The influence of tumour angiogenesis on the metastatic potential of colorectal carcinomas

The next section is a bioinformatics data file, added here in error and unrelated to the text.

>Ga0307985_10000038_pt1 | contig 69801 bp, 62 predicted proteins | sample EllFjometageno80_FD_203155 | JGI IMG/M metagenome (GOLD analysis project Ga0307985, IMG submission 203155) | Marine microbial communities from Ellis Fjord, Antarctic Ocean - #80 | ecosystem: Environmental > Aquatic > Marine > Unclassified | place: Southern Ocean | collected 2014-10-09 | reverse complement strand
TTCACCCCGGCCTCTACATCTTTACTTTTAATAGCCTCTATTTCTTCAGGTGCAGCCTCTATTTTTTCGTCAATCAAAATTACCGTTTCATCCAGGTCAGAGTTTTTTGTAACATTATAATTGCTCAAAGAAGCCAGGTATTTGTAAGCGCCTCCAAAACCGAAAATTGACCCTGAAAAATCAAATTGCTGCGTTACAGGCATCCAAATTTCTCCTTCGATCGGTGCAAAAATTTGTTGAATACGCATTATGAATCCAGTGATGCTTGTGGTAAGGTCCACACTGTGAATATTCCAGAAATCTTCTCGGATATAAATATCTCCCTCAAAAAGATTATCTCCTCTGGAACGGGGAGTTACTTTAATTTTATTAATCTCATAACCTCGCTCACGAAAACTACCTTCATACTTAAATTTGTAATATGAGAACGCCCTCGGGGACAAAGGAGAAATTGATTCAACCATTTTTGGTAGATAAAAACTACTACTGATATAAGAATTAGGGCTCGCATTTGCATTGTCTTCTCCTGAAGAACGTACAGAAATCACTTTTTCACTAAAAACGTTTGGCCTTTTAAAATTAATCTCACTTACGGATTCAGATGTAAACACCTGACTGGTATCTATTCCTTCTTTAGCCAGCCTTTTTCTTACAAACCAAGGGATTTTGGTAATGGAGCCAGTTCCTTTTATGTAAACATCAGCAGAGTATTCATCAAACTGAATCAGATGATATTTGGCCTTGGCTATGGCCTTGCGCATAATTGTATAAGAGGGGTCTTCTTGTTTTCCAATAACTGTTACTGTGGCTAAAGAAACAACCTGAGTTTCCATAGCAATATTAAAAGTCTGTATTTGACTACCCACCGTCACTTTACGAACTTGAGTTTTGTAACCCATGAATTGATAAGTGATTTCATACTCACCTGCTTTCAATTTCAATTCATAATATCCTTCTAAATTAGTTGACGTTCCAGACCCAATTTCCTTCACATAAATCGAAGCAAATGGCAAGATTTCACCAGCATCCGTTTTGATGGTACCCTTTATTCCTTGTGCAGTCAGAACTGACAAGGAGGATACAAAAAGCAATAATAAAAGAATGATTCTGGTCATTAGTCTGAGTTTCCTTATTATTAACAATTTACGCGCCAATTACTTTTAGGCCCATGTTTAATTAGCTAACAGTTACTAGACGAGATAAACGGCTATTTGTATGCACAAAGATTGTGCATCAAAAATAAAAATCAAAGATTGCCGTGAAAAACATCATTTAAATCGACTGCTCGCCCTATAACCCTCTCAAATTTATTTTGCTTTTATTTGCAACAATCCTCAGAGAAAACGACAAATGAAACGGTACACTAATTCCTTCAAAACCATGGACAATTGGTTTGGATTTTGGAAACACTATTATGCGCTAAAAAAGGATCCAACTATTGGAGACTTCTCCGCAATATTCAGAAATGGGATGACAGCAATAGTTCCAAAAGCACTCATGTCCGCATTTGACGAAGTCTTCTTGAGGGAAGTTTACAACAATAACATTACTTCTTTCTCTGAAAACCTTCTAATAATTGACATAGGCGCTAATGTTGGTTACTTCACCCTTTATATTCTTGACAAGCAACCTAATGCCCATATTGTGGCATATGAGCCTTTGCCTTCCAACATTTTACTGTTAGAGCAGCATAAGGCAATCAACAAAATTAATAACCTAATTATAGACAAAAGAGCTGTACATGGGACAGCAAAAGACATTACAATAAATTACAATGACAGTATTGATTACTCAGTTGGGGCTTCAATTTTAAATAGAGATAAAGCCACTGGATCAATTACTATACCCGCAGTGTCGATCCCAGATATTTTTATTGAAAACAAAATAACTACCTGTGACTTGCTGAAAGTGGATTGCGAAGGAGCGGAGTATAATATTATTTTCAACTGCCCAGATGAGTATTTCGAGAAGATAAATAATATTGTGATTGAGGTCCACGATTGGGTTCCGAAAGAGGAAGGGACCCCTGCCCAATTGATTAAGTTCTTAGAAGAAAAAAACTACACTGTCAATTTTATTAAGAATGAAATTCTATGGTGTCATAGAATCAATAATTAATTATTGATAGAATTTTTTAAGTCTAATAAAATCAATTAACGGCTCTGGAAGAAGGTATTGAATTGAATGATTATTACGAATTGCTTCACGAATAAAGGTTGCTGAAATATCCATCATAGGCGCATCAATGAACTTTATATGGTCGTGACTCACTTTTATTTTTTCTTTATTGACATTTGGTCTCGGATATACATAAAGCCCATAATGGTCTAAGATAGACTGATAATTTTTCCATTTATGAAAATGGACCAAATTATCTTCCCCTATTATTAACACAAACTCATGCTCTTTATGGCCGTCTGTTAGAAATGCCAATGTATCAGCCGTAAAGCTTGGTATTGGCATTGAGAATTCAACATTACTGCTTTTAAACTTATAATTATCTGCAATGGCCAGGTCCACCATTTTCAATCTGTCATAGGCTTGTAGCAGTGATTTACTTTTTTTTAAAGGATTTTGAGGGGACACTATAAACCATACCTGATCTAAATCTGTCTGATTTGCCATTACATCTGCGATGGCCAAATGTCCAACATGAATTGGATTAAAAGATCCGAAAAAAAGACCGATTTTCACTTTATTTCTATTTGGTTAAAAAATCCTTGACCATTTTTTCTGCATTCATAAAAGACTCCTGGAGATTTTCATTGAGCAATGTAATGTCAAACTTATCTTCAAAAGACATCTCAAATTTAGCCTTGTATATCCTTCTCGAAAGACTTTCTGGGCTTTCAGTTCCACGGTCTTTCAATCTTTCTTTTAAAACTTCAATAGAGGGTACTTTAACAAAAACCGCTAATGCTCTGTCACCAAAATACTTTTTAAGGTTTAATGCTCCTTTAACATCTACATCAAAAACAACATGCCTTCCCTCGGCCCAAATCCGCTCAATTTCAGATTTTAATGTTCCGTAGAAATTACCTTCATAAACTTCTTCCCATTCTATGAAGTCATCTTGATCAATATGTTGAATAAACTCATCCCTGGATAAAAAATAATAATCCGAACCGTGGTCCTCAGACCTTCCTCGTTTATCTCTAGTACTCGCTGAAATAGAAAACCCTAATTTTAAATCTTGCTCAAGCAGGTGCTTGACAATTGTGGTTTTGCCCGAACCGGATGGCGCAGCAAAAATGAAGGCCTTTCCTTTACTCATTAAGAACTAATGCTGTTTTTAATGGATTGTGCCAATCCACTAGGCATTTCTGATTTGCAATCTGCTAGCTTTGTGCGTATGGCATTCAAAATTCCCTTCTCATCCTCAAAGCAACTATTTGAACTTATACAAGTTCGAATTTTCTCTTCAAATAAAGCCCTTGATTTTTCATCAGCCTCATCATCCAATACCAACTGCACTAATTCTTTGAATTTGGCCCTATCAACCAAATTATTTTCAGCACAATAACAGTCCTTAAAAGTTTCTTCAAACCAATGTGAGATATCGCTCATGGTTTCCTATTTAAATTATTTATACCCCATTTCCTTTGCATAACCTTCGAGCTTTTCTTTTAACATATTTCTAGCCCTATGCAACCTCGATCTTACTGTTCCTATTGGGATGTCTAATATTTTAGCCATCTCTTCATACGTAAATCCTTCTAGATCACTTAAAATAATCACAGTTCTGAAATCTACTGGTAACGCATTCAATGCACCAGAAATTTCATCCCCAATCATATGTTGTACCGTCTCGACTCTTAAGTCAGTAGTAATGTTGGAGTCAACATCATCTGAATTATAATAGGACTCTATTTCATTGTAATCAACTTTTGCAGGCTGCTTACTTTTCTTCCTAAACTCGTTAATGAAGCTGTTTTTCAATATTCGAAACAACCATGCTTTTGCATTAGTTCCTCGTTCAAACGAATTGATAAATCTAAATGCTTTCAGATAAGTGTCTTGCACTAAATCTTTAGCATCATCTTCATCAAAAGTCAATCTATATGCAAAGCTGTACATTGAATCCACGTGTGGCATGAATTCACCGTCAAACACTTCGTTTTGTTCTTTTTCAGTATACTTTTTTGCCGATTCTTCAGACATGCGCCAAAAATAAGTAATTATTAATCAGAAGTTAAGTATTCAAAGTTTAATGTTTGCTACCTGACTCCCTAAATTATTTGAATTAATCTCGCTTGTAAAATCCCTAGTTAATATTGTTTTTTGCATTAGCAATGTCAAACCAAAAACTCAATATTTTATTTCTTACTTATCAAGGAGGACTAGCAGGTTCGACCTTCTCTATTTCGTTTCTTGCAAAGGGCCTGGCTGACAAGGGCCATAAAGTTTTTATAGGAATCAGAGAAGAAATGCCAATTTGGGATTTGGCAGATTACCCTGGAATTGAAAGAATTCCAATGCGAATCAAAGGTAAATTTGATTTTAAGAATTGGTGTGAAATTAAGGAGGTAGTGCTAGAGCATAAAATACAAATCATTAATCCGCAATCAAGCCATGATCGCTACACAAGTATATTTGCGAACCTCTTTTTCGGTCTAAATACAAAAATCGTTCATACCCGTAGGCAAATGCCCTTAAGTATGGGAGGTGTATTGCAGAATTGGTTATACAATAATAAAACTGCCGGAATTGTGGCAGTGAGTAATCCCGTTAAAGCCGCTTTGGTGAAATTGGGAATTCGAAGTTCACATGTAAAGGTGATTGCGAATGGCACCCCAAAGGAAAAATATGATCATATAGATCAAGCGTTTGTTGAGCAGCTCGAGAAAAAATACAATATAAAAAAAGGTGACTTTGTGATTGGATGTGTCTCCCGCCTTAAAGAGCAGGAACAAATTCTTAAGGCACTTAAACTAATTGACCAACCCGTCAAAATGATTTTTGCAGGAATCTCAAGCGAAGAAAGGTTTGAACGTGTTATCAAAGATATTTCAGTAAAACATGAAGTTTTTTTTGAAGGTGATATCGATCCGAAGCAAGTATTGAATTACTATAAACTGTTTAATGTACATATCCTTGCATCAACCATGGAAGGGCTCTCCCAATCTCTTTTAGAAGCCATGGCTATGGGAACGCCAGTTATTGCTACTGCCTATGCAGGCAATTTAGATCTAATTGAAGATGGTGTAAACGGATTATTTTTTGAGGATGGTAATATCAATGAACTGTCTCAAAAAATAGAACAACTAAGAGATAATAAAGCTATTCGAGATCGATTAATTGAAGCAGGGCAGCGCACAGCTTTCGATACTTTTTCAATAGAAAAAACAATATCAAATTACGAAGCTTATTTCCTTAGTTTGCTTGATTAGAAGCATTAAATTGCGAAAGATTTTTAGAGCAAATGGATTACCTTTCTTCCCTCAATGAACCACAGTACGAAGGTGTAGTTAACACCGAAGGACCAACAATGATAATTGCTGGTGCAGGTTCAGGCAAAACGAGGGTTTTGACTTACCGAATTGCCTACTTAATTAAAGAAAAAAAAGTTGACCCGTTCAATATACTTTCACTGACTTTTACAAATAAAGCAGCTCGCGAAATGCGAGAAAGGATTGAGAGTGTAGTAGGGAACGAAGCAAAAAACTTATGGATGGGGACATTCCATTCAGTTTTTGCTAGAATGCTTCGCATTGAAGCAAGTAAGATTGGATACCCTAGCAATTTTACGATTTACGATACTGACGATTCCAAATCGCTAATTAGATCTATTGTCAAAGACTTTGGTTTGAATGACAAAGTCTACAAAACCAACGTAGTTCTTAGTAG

Colon cancer is the fourth most common cause of cancer death in the world. It kills approximately 529,000 people annually and around two thirds of these deaths are in the developed world. These figures can be attributed to the fact that colorectal cancers are well advanced before they are detected. Effective prevention of the disease is early detection and removal of pre-cancerous polyps. In cases where cancer has already developed, early detection still significantly improves the chances of cure by surgically removing the cancer before the disease is able to metastasise. However, in metastatic colorectal cancers, in order to ascertain an effective treatment regimen and determine the prognosis of a patient after surgery a prognostic tool that accurately portrays the extent of the disease needs to be developed. Currently, the most commonly used prognostic tool to assess colorectal cancer spread is the clinicopathological staging system. However, there is a need for additional markers of metastasis as nearly one-third of patients with a clinical diagnosis of Dukes' B, a commonly used pathological staging system for colorectal cancer prognosis, will die of the disease despite complete resection of the primary tumour. In several human cancers such as breast, prostate and the lung, tumour vascularity has been shown to be of prognostic value. However, studies correlating the significance of the number of tumour vessels to prognosis in colorectal cancers are relatively lacking or show conflicting results. Moreover, it is not yet fully understood if factors involved in the complicated cascade of tumour blood vessel formation (tumour angiogenesis), such as proteases cathepsin B and dipeptidyl peptidase IV aid colorectal cancer progression. Two of the most potent angiogenic growth factors: vascular endothelial growth factor (VEGF) and basic fibroblast growth factor (bFGF) playa significant role in the development of tumour vessels; however, their influence on the production of these proteases is not clear. Therefore, this study set out to i) establish a reliable method to quantify colorectal tumour vessels ii) to assess the correlation between vessel counts and prognostic parameters associated with metastasis iii) to ascertain the pattern of spatial distribution of tumour vessels in order to defme the relationship between the positions of the vessels in relation to areas of tumour growth iv) investigate the levels of the enzyme expression of tumour associated proteases cathepsin B and dipeptidyl peptidase IV, at both protein and mRNA level, in colorectal tumours of varying clinicopathological grades and to v) assess the influence of VEGF and bFGF on CB and DPPIV proteolytic enzyme activity in human colon, rectal cancer cells and normal human umbilical vein endothelial cells. The study established that an effective method to examine tumour vascularity, was by immunolocalising tumour endothelial cells by CD31 and quantifying all of stained vessels present within each cross-sectional area. As a result of tumour endothelial cell marker assessment it was noted that CD34 was highly specific to certain vessels and distinctly immunonegative to others and that the same vessels were positive to CD31. These vessels were morphologically assessed by using the standard histological criteria identified as lymph vessels. Tumour blood and lymph vessels were quantified and a positive correlation to prognostic parameters relating to cancer spread was identified. The pattern of distribution of colorectal tumour vessels was also examined and a distinct pattern was observed in metastatic tumours with greater numbers of vessels in the peripheral regions and the invasive fronts. Qualitative analysis of protease expression and mRNA intensity, in colorectal tumours, revealed increased levels of CB and DPPIV in tumours with clinicopathological parameters associated with metastasis. mRNA localization near tumour vessels highlighted the potential for, not only cancer cells but also tumour endothelial cells, to produce proteolytic enzymes to aid the process of tumour angiogenesis and hence tumour growth and metastasis. The study also demonstrated that the angiogenic factors VEGF and bFGF up-regulated CB and DPPIV activity in human colon, rectal cancer cells and normal human umbilical vein endothelial cells.The presence of tumour lymph vessels and their positive correlation to metastatic parameters signifies an important role for such vessels in the process of colorectal cancer spread. The positive relationship of tumour blood vessels to parameters associated with metastasis re-instates the important role of tumour angiogenesis in colorectal cancer. Other factors that were investigated such as tumour associated proteases CB and DPPIV and the influence of the potent angiogenic proteins upon their activity suggests that these factors have a direct role in colorectal cancer metastasis. Therefore, it can be concluded from the results of this thesis that tumour blood vessel counts can be used as a reliable prognostic marker in colorectal cancer. Tumour angiogenic factors as well as the colorectal tumour lymph vessels have the potential to be used as additional prognostic markers in clinical prognostic evaluations. This has important implications in allowing clinicians to accurately assess post-operative survival rates and to devise an effective treatment regimen in order to prolong the lives and possibly cure colorectal cancer patients.